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T'was the week before Oscar and people were getting in the mood. The handicappers were out in force too, projecting that the year's two manly movies, No Country for Old Men, the Coen brothers' saga of murder and manhood in 1980s, and There Will Be Blood, P.T. Anderson's tale of bold men (or one bold man, anyway) in turn-of-the-century California, would be collecting lots of gold men at the Kodak Theater in Hollywood next Sunday night. Old Men remained the John McCain of this race, with everyone from Roger Ebert to José the cab driver fingering it as the likely Best Picture winner. Still, with the memory of Crash's upset victory in 2006 fresh in critics' minds, some mused that the two man's movies might split the vote and deliver the award to Juno. A few were even saying that the quirky teen comedy's accessibility compared to the other nominees made it a shoo-in. Meanwhile, various observers wondered whether the Oscars still mean anything at all.
While the Academy may well celebrate a film called No Country for Old Men this weekend, it wasn't a bad week for old men at all. There was news that the middle-aged Kelsey Grammar would portray the elderly miser Ebenezer Scrooge in An American Carol, a new indie satire of Dickens' famous Christmas story. There was a tasty rumor that Al Pacino might be playing the villain in the next James Bond film, the perplexingly titled Quantum of Solace. And the just-completed Berlin Film Festival featured a remarkable number of veteran filmmakers from around the globe grappling with questions of aging and mortality. Speaking of which, the last week saw the passing of two greats: The French writer and enfant terrible Alain Robbe-Grillet, best known to cinephiles for writing the screenplay for Alain Resnais' Last Year at Marienbad, passed away at 85, and versatile Japanese director Kon Ichikawa, famed for his antiwar dramas, died at 92.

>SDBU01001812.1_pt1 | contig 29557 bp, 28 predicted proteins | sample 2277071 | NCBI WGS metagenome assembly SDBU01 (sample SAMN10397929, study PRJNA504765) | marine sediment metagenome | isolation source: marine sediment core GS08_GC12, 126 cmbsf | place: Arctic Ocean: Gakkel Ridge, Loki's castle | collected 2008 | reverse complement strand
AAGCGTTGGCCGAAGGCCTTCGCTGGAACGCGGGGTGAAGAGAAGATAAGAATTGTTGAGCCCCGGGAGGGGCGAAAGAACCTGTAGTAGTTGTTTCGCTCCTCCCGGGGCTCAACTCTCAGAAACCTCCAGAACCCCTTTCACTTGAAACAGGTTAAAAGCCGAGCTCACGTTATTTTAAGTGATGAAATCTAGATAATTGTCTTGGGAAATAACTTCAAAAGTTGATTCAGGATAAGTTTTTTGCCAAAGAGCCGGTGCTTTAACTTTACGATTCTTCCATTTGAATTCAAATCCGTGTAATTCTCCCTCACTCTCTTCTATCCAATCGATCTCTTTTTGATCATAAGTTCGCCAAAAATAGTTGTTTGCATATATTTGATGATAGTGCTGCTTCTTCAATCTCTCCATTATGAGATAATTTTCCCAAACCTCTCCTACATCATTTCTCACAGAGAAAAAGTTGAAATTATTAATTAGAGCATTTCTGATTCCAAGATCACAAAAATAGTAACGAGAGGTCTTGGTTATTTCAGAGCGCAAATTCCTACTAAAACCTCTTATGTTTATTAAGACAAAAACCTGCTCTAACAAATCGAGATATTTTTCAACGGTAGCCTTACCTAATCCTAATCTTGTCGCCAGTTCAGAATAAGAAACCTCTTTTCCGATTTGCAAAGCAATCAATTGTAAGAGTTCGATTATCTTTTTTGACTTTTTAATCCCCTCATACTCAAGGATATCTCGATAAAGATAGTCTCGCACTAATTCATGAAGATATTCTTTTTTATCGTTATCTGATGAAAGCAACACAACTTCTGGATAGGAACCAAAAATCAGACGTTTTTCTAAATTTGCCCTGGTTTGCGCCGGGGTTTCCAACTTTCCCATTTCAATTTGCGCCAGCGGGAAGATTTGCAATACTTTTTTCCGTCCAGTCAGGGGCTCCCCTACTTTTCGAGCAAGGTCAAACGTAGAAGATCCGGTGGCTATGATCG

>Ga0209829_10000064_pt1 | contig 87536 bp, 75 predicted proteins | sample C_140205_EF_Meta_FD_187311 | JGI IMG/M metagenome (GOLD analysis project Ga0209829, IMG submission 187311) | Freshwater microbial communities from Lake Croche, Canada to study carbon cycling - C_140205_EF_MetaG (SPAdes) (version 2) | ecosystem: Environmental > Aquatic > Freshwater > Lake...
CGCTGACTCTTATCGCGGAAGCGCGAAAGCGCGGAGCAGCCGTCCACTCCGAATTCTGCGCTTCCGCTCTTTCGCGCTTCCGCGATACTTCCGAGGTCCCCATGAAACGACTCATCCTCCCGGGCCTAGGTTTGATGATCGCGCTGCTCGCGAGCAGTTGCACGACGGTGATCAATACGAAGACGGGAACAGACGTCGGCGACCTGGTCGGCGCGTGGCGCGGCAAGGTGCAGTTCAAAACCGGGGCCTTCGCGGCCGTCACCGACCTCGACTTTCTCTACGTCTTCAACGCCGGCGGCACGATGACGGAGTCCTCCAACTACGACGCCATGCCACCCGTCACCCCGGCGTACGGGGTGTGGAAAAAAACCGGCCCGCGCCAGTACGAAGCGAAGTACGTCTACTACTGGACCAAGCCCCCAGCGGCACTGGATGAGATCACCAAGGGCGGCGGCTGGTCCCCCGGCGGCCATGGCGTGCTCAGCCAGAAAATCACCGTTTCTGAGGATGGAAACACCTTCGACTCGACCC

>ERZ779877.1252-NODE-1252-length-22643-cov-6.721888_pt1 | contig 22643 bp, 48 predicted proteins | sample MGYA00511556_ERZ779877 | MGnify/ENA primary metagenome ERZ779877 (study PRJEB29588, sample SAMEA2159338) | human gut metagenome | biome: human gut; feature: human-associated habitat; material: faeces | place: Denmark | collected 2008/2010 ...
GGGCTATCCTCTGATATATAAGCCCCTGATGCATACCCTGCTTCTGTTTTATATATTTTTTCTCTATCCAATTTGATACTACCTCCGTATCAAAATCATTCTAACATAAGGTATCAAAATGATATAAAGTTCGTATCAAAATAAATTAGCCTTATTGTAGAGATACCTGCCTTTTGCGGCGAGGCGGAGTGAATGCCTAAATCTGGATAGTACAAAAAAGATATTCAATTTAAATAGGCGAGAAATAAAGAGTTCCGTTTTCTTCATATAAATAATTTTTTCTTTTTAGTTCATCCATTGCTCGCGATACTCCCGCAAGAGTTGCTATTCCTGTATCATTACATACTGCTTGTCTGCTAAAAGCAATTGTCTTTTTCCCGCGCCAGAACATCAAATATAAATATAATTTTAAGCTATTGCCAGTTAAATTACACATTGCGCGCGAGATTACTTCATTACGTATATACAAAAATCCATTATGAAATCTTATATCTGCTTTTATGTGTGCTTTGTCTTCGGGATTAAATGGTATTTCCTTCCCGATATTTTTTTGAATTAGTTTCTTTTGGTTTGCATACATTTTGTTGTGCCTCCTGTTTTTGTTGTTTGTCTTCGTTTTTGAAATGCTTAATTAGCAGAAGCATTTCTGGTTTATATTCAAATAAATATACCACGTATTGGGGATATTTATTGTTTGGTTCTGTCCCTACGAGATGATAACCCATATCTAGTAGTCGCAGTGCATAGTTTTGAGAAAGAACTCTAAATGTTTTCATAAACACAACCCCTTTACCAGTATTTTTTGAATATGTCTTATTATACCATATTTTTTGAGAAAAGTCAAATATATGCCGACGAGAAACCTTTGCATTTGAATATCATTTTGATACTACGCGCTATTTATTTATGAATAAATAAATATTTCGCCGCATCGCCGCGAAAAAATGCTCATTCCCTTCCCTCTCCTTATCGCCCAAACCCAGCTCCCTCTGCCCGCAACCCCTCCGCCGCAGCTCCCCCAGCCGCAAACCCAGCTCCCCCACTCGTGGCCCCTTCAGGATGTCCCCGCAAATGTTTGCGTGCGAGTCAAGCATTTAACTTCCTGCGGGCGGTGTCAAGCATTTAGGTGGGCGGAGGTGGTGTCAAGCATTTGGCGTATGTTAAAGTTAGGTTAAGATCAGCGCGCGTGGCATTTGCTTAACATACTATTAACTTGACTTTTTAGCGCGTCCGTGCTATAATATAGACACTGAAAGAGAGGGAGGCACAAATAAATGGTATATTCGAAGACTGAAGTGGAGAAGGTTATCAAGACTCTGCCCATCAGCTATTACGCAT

The week was also filled with news of bold men, though perhaps none as brazen or unhinged as Daniel Plainview in There Will Be Blood. Word came that Terry Gilliam's The Imaginarium of Doctor Parnassus, which he was filming with Heath Ledger before the actor's death, will be saved thanks to the involvement of Johnny Depp, Jude Law, and Colin Farrell, who will depict Ledger's character in three parallel dimensions. A new clip surfaced of Spike Jonze and Dave Eggers' brave adaptation of Maurice Sendak's children's classic Where the Wild Things Are, which is apparently quite adult and rather scary. And Brazilian director Jose Padilha took the Golden Bear at the Berlinale for his film Elite Squad, the latest in a series of harsh favela exposes (which also includes the soon-to-be-released City of Men); the win prompted howls of complaint and even conspiracy theories from some critics who loathed the film, leading Padilha to accuse his detractors of stupidity at a press conference in Rio.
Finally, if men were the theme of the week, it begs the question: Where were all the women? Besides Jessica Alba recreating classic horror movie scenes and Lindsay Lohan channelling Marilyn Monroe, there wasn't a whole hell of a lot to report. Natalie Portman wasn't the first actress to grouse about roles for women when she complained recently about the virgin/whore dichotomy that characterizes most parts she gets offered, and she certainly won't be the last. To be fair, while this year's two leading Best Picture candidates present worlds that are almost entirely devoid of women, the Academy has also recognized some truly bold and unusual female acting performances as well, including Tilda Swinton's desperate corporate litigator in Michael Clayton and Julie Christie's elegant Alzheimer's patient in Away from Her. Let's hope we get to see many more roles like these in the year to come.